The wrong malicious procedure may be inflicted on another not only by setting the criminal procedure in motion without any reasonable or probable excuse but by setting the institution of malicious and unfounded civil proceedings." (My emphasis)

And "Malicious civil procedure may be defined as an institution by the

defendant maliciously and without reasonable and probable cause of civil proceedings for the redress of rights which have not existence. And in determining whether malice does or does not existed. And in determining whether malice does or does not exist the Court may consider what the acts would have in similar circumstances of discretion and prudent man."

And Finally (at page 259)

"(1) If there is a total absence of reasonable and probable cause the Court may inter malice from this fact. . .but in the ordinary way the plaintiff must establish both malice and reasonable cause "

Judging from the statement of the Adjudicator I would have no problem that the proceedings filed with the Adjudicator were actuated by malice. This should be an

10 anser to the claims (a) and (b) I found however that they were extremely inflicted.

There is no doubt that there is a direct link between the loss of premiums (failure to pay) and the malicious acts of the school. Mr. Nteso told the Court that as soon as the payments of premiums are made the policies can be re-instated. This meant that the Plaintiff could not say she was entitled to the total insured sum. I would therefore incline towards making an order that the Defendant must be sum equal to the premiums that remained unpaid during her suspension. Mr. Nteso estimated those two set of premiums (for two policies) as shown in Exhibit "A" to be about M2,442.00 and M4,200.00 on the 3rd August 2000. There should be more now. I intimated to Mr. Nteso that he could not be sure of the insurer explaining compays on attitude but he assured me that they would find it necessary and would be satisfied to receive those premiums as long as they were accurately calculated.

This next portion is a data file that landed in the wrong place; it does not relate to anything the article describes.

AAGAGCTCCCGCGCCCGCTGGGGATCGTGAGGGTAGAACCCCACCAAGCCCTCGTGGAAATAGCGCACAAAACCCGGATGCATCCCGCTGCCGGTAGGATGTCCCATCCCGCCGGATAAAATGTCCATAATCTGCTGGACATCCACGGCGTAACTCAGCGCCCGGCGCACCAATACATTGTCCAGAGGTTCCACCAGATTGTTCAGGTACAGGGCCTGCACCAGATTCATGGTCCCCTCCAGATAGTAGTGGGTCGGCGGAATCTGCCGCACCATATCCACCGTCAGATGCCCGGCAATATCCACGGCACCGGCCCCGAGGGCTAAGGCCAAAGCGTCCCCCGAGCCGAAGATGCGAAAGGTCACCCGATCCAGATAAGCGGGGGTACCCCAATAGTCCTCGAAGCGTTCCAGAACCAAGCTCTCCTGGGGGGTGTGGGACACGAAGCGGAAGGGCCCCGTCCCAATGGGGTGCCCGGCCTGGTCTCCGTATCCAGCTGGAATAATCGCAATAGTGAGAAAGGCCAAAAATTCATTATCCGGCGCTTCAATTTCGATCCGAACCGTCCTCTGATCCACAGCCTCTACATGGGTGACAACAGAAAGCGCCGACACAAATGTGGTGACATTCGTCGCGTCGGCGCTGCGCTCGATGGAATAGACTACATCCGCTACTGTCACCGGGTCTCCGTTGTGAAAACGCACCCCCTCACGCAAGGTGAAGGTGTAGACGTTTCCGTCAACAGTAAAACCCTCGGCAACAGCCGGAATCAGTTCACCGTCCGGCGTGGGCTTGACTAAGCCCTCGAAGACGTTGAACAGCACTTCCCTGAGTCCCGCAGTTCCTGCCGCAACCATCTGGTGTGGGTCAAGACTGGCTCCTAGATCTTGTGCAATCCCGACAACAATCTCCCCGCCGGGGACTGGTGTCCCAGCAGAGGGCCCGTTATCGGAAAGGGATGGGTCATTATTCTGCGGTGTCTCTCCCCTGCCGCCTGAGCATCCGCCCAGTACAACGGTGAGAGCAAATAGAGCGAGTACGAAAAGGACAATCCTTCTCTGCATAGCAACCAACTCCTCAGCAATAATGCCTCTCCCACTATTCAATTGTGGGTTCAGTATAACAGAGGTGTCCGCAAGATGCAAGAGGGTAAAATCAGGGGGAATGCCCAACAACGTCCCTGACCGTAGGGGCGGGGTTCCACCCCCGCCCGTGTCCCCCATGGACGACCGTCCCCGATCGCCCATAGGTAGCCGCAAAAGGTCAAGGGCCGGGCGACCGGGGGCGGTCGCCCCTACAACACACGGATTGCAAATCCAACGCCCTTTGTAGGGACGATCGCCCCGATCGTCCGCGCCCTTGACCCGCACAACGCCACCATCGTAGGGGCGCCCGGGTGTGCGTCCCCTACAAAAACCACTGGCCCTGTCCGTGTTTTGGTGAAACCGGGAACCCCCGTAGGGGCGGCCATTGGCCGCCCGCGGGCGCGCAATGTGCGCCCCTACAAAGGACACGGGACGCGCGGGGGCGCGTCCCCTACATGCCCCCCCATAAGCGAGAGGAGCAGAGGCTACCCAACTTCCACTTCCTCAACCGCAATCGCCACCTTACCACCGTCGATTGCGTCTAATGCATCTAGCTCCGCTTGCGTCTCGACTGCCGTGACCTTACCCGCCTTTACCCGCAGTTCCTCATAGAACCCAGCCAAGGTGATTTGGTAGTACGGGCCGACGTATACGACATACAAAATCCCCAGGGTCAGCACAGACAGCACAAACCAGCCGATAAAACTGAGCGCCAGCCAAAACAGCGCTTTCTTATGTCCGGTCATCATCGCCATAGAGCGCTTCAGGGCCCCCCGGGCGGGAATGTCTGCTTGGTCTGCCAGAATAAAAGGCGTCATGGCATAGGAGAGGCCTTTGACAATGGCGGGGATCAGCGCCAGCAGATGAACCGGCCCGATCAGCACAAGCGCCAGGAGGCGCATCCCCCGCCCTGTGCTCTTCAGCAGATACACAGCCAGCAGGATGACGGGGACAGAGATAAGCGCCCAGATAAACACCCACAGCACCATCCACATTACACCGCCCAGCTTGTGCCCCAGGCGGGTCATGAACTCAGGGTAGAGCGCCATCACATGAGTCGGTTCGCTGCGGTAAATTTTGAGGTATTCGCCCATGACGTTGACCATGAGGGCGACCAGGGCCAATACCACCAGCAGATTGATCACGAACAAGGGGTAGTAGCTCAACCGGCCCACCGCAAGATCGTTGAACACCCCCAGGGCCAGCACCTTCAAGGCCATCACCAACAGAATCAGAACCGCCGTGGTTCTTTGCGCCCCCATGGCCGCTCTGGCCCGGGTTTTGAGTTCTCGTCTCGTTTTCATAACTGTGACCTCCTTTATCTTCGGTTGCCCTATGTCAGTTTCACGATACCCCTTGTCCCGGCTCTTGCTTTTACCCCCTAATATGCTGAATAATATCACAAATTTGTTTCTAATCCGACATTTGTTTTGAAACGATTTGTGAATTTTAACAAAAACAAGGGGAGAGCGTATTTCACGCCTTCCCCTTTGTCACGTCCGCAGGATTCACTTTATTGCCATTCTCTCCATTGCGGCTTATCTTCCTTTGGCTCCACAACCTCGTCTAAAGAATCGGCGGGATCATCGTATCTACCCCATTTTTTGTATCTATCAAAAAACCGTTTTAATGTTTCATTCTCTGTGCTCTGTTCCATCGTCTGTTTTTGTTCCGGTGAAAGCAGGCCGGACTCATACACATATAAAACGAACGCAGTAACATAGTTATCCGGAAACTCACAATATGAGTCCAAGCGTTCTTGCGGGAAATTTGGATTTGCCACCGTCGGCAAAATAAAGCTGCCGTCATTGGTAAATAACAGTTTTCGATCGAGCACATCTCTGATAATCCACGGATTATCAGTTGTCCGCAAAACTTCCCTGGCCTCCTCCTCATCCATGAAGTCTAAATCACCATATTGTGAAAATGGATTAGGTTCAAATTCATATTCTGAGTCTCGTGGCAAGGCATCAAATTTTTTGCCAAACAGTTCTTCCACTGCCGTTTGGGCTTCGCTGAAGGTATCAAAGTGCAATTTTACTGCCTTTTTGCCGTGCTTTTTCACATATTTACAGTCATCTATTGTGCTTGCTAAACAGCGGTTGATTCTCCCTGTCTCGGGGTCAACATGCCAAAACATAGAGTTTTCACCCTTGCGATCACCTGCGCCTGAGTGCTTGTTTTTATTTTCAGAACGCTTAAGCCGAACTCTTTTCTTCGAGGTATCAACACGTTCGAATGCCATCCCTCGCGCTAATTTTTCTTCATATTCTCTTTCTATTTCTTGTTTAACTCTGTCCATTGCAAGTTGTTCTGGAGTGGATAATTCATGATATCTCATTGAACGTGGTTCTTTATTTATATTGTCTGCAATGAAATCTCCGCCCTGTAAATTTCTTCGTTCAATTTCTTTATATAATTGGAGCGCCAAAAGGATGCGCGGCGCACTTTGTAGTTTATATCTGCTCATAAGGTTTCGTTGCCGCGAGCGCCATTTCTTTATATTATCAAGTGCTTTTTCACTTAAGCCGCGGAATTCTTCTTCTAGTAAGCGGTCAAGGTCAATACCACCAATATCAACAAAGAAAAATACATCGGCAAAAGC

I found that the Respondents action was malicious and unfair harassment and demeaning of Plaintiff. I however observe that the more their claims were rather inflated

The result is that the Plaintiff's claim is allowed to the following extent:

11

1. M5,000.00 for unlawful suspension.

2. M5,000.00 for unlawful malicious proceedings.

3. (a) An award of amount equal to all unpaid premiums for the first policy to date.

(b) An award of an amount equal to all unpaid premiums for the second policy to date.

  1. An amount equal to unpaid salary if same not yet paid to date.

  2. Costs of suit.

T. MONAPATHI
JUDGE

3rd September 2001
For Plaintiff : Mr Nteso
For Attorneys E H Phoofolo & Co.